Print and broadcast media medical reporter based in Sioux Falls, S.D.
National report - Keep this in mind when bizarre cases show up - "Zebras are rare, but not everything is a horse," and, "Break down the systems causing hard-to-diagnose dermatologic conditions," ask questions, take time to diagnose - and don't be afraid to not know the answer the first day.
Those are key points to remember when dealing with rare skin conditions, according to Robert Auerbach, M.D., of New York, and Jeffrey Petersen, M.D., of St. Louis. They are two of the doctors who see the cases even other dermatologists have a hard time diagnosing.
They say a number of conditions are not easily recognized, often because they either resemble more common ailments or perhaps because they aren't technically dermatologic issues - but there are a number of ways dermatologists can approach these rare, and sometimes fatal, conditions.
Bullous eruptions are one category of dermatologic conditions that contains both common and less serious varieties, as well as some serious and very rare presentations.
Dr. Auerbach warns, "It's true that if you look at a thousand cases of blistering eruptions you're going to have everything from shingles to herpes simplex to poison ivy, which are of limited significance, but you have to make sure that what the patient has is not something else.
"Most dermatologists can differentiate between those and a significant bullous disease, but many nondermatologists can miss them. If doctors don't know what they are looking at, they really have no choice but to refer it."
According to Dr. Auerbach, those referrals should be made quickly, because for some bullous conditions, time is of the essence.
Toxic epidermal necrolysis
"Toxic epidermal necrolysis (TEN) has a 30 percent mortality rate - more, if the patients are very young or very old or sick - so any appearance of blisters demands a prompt diagnosis.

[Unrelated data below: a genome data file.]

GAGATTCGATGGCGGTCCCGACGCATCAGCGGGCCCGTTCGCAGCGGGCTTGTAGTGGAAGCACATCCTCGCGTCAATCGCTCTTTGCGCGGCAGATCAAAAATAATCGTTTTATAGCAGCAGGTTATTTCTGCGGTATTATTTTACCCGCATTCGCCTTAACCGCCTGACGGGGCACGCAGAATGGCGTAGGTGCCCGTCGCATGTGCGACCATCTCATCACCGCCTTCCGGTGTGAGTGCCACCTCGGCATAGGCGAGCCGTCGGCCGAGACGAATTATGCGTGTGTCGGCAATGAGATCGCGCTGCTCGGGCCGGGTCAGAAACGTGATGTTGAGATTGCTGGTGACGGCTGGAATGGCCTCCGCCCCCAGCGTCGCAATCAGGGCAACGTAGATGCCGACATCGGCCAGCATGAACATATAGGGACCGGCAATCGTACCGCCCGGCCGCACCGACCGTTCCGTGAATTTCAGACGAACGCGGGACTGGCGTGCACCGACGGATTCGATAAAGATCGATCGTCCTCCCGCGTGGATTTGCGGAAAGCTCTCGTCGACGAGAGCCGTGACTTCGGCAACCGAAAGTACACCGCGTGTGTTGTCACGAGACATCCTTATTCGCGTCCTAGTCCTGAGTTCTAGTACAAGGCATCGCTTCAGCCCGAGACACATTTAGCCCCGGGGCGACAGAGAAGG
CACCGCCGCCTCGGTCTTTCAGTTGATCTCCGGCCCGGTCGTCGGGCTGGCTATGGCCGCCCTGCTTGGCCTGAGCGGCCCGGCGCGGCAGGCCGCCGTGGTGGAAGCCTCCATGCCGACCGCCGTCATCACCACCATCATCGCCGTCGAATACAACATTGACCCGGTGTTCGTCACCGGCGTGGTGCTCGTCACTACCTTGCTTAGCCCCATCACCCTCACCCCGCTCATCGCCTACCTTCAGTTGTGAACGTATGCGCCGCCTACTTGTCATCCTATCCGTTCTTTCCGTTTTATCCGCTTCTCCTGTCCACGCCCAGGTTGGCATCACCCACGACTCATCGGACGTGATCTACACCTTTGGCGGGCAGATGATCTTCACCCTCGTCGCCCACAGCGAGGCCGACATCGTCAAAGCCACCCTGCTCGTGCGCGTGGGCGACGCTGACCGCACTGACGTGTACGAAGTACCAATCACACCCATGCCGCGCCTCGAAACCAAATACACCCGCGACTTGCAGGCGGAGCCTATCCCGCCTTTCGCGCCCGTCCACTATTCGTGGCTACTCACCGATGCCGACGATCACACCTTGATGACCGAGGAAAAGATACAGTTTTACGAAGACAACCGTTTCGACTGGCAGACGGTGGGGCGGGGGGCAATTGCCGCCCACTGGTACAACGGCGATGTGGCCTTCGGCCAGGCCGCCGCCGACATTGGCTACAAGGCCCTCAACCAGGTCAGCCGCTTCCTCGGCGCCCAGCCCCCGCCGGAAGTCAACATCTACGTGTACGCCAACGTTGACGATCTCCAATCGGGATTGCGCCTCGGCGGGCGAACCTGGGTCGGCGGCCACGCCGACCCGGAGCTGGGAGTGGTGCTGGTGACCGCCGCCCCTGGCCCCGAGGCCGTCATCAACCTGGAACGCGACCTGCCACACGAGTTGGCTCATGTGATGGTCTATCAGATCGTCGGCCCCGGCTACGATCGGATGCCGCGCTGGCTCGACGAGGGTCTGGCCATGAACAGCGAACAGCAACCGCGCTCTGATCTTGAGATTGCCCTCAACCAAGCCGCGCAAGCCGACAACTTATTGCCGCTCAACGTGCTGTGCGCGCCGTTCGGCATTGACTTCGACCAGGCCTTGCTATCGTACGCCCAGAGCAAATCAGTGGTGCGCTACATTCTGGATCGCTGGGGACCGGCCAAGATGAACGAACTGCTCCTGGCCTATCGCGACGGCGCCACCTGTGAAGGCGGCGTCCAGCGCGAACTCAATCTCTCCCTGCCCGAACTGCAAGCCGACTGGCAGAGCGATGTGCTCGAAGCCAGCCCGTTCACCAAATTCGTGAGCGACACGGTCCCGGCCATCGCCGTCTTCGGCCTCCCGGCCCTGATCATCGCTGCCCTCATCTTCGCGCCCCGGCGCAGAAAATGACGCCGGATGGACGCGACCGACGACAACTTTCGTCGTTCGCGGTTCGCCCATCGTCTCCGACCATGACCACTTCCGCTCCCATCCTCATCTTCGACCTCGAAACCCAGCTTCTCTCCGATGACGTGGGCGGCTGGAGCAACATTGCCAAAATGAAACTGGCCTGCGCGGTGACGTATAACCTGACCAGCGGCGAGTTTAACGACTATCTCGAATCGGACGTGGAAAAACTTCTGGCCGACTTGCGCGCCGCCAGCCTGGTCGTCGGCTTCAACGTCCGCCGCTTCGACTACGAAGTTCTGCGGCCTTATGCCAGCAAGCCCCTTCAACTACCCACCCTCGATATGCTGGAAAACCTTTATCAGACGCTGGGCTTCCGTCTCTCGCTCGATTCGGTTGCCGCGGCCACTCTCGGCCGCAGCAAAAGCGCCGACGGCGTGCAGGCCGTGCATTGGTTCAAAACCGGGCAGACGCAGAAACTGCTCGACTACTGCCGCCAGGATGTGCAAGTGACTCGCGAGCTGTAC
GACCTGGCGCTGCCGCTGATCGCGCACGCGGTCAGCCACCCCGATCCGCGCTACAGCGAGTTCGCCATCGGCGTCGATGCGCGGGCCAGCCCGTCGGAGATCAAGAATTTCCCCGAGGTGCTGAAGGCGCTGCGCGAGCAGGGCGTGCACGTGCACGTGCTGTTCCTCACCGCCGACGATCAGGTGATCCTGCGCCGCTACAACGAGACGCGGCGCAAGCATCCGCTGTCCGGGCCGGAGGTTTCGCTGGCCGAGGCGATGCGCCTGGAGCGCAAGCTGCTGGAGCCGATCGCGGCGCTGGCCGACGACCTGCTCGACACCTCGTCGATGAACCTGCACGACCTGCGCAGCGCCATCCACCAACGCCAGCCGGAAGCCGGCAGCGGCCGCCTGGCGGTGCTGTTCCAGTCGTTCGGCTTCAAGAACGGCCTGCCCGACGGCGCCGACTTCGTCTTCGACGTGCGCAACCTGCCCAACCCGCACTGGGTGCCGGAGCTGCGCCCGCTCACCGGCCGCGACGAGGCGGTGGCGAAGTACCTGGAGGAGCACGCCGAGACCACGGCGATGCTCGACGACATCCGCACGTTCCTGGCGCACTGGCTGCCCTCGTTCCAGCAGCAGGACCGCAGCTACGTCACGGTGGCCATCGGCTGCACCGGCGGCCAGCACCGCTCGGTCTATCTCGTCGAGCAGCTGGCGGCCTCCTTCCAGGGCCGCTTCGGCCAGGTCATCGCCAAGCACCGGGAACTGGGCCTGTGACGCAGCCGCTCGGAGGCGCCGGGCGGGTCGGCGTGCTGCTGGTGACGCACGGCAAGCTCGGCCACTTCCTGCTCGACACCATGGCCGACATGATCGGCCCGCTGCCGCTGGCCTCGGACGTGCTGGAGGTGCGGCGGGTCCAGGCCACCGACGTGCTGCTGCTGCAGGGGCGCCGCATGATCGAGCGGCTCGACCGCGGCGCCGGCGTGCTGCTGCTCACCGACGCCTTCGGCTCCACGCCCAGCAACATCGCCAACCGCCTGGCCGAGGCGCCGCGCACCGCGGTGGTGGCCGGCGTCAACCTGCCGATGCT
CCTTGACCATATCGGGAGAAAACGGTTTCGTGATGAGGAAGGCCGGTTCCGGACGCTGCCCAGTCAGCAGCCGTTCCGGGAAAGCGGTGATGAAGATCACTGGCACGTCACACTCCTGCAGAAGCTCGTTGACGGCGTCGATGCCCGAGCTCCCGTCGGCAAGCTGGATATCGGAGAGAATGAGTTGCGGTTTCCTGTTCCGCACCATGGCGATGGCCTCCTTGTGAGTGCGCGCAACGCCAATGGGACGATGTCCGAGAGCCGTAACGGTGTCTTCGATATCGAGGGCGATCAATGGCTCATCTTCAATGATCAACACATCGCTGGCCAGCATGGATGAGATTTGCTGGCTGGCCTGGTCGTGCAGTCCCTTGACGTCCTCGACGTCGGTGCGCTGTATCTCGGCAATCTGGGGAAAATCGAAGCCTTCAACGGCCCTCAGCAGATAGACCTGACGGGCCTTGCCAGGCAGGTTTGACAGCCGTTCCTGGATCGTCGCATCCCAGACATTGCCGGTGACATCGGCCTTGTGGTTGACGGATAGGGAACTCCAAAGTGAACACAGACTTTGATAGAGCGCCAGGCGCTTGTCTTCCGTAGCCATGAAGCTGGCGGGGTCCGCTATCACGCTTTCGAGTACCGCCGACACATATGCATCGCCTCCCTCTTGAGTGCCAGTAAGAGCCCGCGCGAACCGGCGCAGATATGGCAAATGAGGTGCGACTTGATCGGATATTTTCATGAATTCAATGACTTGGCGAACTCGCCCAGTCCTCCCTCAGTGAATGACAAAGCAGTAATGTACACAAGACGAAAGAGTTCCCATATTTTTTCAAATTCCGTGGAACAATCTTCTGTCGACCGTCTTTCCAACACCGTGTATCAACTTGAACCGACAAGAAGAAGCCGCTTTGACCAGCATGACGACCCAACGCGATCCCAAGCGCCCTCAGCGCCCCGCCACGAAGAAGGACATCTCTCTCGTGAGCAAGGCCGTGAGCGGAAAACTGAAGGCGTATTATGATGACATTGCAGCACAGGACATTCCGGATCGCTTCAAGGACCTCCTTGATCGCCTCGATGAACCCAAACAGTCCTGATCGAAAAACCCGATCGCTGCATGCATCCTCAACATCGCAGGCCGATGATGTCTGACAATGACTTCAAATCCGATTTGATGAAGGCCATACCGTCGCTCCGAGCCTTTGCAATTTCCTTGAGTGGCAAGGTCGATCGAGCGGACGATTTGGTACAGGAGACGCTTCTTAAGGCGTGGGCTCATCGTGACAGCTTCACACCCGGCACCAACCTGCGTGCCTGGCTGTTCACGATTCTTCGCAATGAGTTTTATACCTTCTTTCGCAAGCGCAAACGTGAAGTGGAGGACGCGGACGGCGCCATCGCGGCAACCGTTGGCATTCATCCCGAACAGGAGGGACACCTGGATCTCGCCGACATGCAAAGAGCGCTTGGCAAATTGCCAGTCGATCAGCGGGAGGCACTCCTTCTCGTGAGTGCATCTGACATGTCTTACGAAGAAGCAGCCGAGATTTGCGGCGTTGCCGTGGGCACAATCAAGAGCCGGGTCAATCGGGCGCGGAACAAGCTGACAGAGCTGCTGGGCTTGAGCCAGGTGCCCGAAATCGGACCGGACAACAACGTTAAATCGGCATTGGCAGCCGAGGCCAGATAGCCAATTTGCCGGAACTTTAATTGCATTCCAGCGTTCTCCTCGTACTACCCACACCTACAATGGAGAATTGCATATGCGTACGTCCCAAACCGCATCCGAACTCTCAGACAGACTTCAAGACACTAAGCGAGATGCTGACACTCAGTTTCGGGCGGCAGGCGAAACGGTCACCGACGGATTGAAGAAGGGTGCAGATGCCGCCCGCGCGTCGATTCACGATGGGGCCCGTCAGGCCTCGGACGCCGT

"Luckily, we have a treatment today, but it only works early in the game, before sepsis and multi-organ failure set in - and that can occur rapidly."
Although currently rare, TEN is expected to become more common Dr. Auerbach says.
"One of the AIDS drugs has an extremely high incidence. Sulfa drugs also have a high incidence and they are being used more often because of methicillin-resistant Staphylococcus aureus (MSRA)."
Cicatricial pemphigoid occurs rarely, but constitutes a serious health threat.
It can scar the esophagus so the patient can't eat, or even swallow his or her own saliva. It can also scar the conjunctiva and cause blindness. Steroids may have a limited effect, and immunosuppressants may work, but potentially with serious side effects. Dr. Auerbach says doctors are starting to use biologics, but with trepidation.
"The problem is, the reports are anecdotal," he says.
Merkle cell tumors
Merkle cell tumors also require expeditious diagnosis.
"It's a terrible tumor which can move rapidly, is not easily recognized, and can kill," he says.
The tumor appears as a red bump that looks like an old cyst that is inflamed, and can be overlooked until too late. The Merkle cell tumor is diagnosed through biopsy and treated with surgery if found early enough.